After some discussion it was agreed that while specialist conferences were not the whole of the problem, they were a significant part of it. We should add some specialist emphasis. It was noticed that the BAMC model, which had specialist sessions, was more successful.
There was much discussion and in the end it was decided that we should choose, say, three topics per Colloquium, appoint a prominent person in each field to select speakers for the topic and get a good programme for the subject. The format of the specialist sessions should be determined, within very broad outlines, by the leaders, who should be given a budget to enable them to attract suitable speakers.
The specialist sessions should run in parallel with the "normal" programme (and perhaps with each other) from coffee time until just before the evening lecture.
The "general" programme should be altered to begin with one of the evening talks on the Monday evening (8pm-9pm) and to finish at lunch time on the Thursday. This would not prevent a specialist session using Thursday afternoon.
The specialist topics and suggested leaders were:
Cardiff to approach the leaders and give them details of the available time and when they have to produce the list of speakers.
The leaders should be asked to get three or four speakers: the rest is up to them.
There would be a budget of £1000 for each topic; we have the reserves (and hope this "pump-priming" will be effective). We should apply to the LMS for assistance of £1000.
Cardiff should sketch out a broad outline, circulate it to the Committee for comments, and then devolve the matters to the specialist groups to organise.
As this is a major reorganisation Cardiff will need help. David Brannan, Tony Gardiner and David Salinger agreed to act as an advisory committee, giving assistance as required.
It was agreed that we should consider, for the longer term, the idea of a "scientific committee". In the meantime we should put an article in the LMS Newsletter outlining the addition to the traditional programme, and the longer-term outlook. This would also be an opportunity to advertise the dates and places of future Colloquia and to ask for suggestions.
A small sub-committee (Adam McBride, Peter Newstead and John Ringrose) was set up to consider the long-term situation.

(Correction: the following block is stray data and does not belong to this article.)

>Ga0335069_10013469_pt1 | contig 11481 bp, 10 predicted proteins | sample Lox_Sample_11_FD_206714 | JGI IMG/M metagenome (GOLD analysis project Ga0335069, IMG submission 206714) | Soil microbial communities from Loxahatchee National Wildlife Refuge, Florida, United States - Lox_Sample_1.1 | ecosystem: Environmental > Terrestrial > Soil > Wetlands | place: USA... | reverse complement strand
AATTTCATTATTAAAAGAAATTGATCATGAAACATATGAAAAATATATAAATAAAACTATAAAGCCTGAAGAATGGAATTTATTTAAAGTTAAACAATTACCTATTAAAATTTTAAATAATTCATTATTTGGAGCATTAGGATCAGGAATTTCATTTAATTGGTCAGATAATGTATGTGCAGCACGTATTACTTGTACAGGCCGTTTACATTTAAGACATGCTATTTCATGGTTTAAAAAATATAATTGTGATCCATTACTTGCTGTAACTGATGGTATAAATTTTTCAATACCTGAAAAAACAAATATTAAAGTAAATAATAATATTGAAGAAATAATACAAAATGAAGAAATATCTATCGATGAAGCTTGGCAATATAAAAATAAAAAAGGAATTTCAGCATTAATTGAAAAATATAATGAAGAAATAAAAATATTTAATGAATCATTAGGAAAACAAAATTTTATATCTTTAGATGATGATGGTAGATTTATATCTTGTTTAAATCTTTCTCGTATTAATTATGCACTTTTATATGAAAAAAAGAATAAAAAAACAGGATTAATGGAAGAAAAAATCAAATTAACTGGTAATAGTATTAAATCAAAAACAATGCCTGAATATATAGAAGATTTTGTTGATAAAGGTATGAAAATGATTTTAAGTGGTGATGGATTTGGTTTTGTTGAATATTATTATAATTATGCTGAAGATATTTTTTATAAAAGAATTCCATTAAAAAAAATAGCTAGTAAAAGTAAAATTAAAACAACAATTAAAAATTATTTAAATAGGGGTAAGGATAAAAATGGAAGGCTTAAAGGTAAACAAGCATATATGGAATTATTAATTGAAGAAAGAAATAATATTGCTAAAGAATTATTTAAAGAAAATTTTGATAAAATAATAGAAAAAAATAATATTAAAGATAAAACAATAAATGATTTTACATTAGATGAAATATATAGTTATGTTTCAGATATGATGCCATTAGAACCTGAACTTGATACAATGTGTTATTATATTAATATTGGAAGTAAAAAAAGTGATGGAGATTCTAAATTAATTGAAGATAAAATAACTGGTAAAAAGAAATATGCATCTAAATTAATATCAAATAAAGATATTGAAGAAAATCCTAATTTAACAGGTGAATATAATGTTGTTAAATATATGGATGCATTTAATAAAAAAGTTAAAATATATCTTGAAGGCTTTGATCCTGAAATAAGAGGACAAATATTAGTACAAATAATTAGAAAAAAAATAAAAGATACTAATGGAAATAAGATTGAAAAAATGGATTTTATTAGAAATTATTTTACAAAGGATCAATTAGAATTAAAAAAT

Once we know the position about the 1997 Colloquium we should write to all Mathematics departments and other institutions likely to be interested, informing them of the changes in style and the dates of future colloquia. The topics of the 1994 special sessions should be given when known.
It was agreed that we should inform members of the 1993 Colloquium of the future changes.
[Done on 1st April].
For future Colloquia there should be evening sessions (e.g. on political issues), which should be named in appropriate detail in the advance publicity. This should, where possible, name those involved and the subject of the main talks.
Evening Speakers: Richard Askey had accepted, H. Montgomery had accepted verbally but not yet in writing and a reply was awaited from L. Valiant. (Birman and Neubuser had declined the invitation.)
It was agreed that there could be some overlap between the evening speakers and the specialist groups.
For the Heriot-Watt 1995 Colloquium, it was agreed that Heriot-Watt should consult the advisory committee once the specialist topics for Cardiff were known, and then Heriot-Watt should arrange the specialist topics for 1995.
There would be one topic left unused of the four chosen for Cardiff. Others agreed as possible were (with possible leaders):
Computer Algebra (M. Atkinson, J. Davenport)
Ring Theory (K. Brown, J.C. Robson)
Low-dimensional Topology (R. Brown, R. Fenn)
Analysis (D.J.H. Garling, H.G. Dales)
Pure Differential Equations.
Suggestions from the committee could be sought by post or e-mail.